#Chances4Children: Care-experienced woman fronts foster carer drive

Fiona Simpson
Tuesday, August 25, 2020

A foster carer who entered the care system as a child has called on others to consider foster care amid a rise in demand for placements due to Covid-19.

Covid-19 has sparked a decline in potential foster carers. Picture: Adobe Stock
Covid-19 has sparked a decline in potential foster carers. Picture: Adobe Stock

Jo Sherwood, 44, entered the care system aged 12 and had experienced nine foster placements by the time she was 16 before being transferred to a hostel.

After raising two biological children, now aged 27 and 22, Jo signed up to become a foster carer with the National Fostering Group aged 39.

She chose to foster teenage girls and is currently caring for a 16-year-old. 

“I went through a lot of struggles growing up – so I know what it’s like to feel angry and let down by people and I know what effect this can have on a young person’s behaviour, especially during their teens,” Jo said.

“I have come out the other side as a completely different person, and becoming a foster carer myself has given me a sense of purpose – helping others by understanding their needs and underlying issues means my own experiences have not been in vain. I am proud to be a positive role model to the girls I foster by showing them the life they can achieve even if they’ve had a tough start.”

Jo, who is based in Leicester, explained how her own experience helps her to bond with the children she fosters, saying: “I can see life in care through their eyes, put myself in their shoes – when I tell them that I grew up in care too, it’s like a key opening a lock and there’s an instant bond.

“I know how it feels to get out of the social worker’s car and enter somebody else’s house as a foster child - you feel like an invader, you daren’t even ask for a drink. When the girls I foster first arrive I make a point of telling them to have a look in all the cupboards and open any doors they want – ensuring only safe things are accessible - to encourage trust and openness from day one.”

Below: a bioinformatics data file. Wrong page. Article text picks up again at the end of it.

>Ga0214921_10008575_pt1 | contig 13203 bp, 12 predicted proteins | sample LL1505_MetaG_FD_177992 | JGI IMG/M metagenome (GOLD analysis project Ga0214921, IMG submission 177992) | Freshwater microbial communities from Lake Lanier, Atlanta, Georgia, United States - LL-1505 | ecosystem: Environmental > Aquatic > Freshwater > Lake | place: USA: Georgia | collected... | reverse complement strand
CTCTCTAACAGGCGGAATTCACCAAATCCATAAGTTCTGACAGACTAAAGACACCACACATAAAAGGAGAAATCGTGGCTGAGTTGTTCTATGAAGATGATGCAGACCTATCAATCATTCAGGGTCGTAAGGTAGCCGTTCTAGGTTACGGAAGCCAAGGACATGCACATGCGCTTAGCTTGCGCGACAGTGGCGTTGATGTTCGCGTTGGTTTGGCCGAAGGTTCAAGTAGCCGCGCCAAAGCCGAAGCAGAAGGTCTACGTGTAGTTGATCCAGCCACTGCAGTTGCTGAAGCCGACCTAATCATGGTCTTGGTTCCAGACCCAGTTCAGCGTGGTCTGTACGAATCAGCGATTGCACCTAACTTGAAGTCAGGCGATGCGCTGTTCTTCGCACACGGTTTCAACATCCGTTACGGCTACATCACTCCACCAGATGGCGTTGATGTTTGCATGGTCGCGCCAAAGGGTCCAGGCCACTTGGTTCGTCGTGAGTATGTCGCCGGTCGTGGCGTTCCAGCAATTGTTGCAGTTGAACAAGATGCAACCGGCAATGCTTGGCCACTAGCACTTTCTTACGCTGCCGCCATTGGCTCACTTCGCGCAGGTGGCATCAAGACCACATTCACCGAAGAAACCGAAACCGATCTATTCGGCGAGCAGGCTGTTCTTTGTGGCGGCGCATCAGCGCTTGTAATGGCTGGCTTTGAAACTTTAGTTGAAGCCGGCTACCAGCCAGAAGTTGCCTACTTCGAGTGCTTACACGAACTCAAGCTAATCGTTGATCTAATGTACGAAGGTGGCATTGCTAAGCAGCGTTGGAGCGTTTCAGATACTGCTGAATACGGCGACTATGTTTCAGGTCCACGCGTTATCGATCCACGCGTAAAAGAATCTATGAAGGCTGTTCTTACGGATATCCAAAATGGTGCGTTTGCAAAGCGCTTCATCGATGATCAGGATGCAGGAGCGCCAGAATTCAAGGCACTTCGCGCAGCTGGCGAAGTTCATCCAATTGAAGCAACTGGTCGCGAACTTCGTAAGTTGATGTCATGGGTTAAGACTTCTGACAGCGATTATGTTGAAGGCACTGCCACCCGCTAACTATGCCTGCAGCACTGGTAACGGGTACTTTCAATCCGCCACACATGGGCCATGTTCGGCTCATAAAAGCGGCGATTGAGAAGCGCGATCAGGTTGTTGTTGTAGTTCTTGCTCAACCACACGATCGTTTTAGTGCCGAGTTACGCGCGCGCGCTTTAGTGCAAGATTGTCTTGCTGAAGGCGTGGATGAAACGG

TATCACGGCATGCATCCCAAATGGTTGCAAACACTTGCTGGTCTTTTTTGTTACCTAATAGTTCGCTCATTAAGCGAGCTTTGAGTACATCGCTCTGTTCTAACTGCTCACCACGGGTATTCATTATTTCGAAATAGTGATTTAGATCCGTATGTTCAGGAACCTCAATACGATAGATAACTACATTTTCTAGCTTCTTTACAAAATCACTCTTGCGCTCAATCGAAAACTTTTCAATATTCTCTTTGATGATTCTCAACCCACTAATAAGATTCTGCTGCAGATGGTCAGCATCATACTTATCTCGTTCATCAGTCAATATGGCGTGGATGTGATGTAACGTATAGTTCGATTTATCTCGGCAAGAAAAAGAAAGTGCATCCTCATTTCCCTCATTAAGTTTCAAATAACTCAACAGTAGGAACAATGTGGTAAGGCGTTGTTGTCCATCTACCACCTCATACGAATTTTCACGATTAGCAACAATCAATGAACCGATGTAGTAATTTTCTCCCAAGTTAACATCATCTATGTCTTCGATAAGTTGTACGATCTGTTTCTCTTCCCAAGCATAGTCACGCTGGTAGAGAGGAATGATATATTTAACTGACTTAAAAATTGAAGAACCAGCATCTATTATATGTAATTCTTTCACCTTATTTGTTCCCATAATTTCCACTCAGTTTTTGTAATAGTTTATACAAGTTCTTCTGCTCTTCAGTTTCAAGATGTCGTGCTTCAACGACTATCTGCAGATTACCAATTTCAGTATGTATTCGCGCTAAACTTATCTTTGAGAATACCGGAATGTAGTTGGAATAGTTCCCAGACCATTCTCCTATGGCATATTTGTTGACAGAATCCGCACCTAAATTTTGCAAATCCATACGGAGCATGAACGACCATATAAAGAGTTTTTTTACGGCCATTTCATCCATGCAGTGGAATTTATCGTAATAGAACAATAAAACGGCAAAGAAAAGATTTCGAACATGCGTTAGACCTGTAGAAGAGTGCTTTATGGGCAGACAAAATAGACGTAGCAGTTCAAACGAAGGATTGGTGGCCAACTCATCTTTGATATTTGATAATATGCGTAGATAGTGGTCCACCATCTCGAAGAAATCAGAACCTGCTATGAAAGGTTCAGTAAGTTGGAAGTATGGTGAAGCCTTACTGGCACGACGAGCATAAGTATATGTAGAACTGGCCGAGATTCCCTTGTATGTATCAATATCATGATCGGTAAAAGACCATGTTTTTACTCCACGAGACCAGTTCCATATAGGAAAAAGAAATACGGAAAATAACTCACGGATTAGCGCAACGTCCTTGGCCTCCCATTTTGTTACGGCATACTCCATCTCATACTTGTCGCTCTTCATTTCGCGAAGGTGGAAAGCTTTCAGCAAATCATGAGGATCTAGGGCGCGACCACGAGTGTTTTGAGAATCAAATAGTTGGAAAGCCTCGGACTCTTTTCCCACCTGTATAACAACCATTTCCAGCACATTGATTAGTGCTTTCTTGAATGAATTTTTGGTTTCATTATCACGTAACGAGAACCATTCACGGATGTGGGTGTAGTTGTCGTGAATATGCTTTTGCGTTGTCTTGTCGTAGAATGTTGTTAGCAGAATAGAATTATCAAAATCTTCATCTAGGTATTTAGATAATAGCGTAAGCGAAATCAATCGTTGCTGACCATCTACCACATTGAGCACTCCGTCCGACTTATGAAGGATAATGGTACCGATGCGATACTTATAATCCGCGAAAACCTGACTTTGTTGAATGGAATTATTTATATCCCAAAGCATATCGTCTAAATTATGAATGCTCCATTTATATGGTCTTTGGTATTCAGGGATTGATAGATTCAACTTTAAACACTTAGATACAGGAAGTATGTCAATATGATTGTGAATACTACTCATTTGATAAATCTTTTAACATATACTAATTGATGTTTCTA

The Covid-19 pandemic has sparked a fall in enquiries for potential foster carers across the sector.

  showed that it received 161 enquiries about fostering from 1 March to 23 April compared to 302 in the same eight-week period the year before – a fall of 47 per cent.

Encouraging those who are able to consider fostering, Jo said: “If you can offer a loving home, patience, empathy and a genuine desire to help a vulnerable young person build a brighter future, then go for it. Put yourself in their shoes, ask yourself how ‘how would I want to be treated’ and get to the bottom of their underlying issues. Knowing that you are changing somebody else’s life for the better is the biggest reward you can get.”

Annie Winter, head of recruitment at National Fostering Group, said, “Some people still have fixed ideas about who can and can’t foster. It is important that there is a wide range of foster carers available at any given time, with different experiences and skill sets, so that the right match can be made when a child is in need of care.”

For more information about becoming a foster carer, visit www.fostercarers.com 

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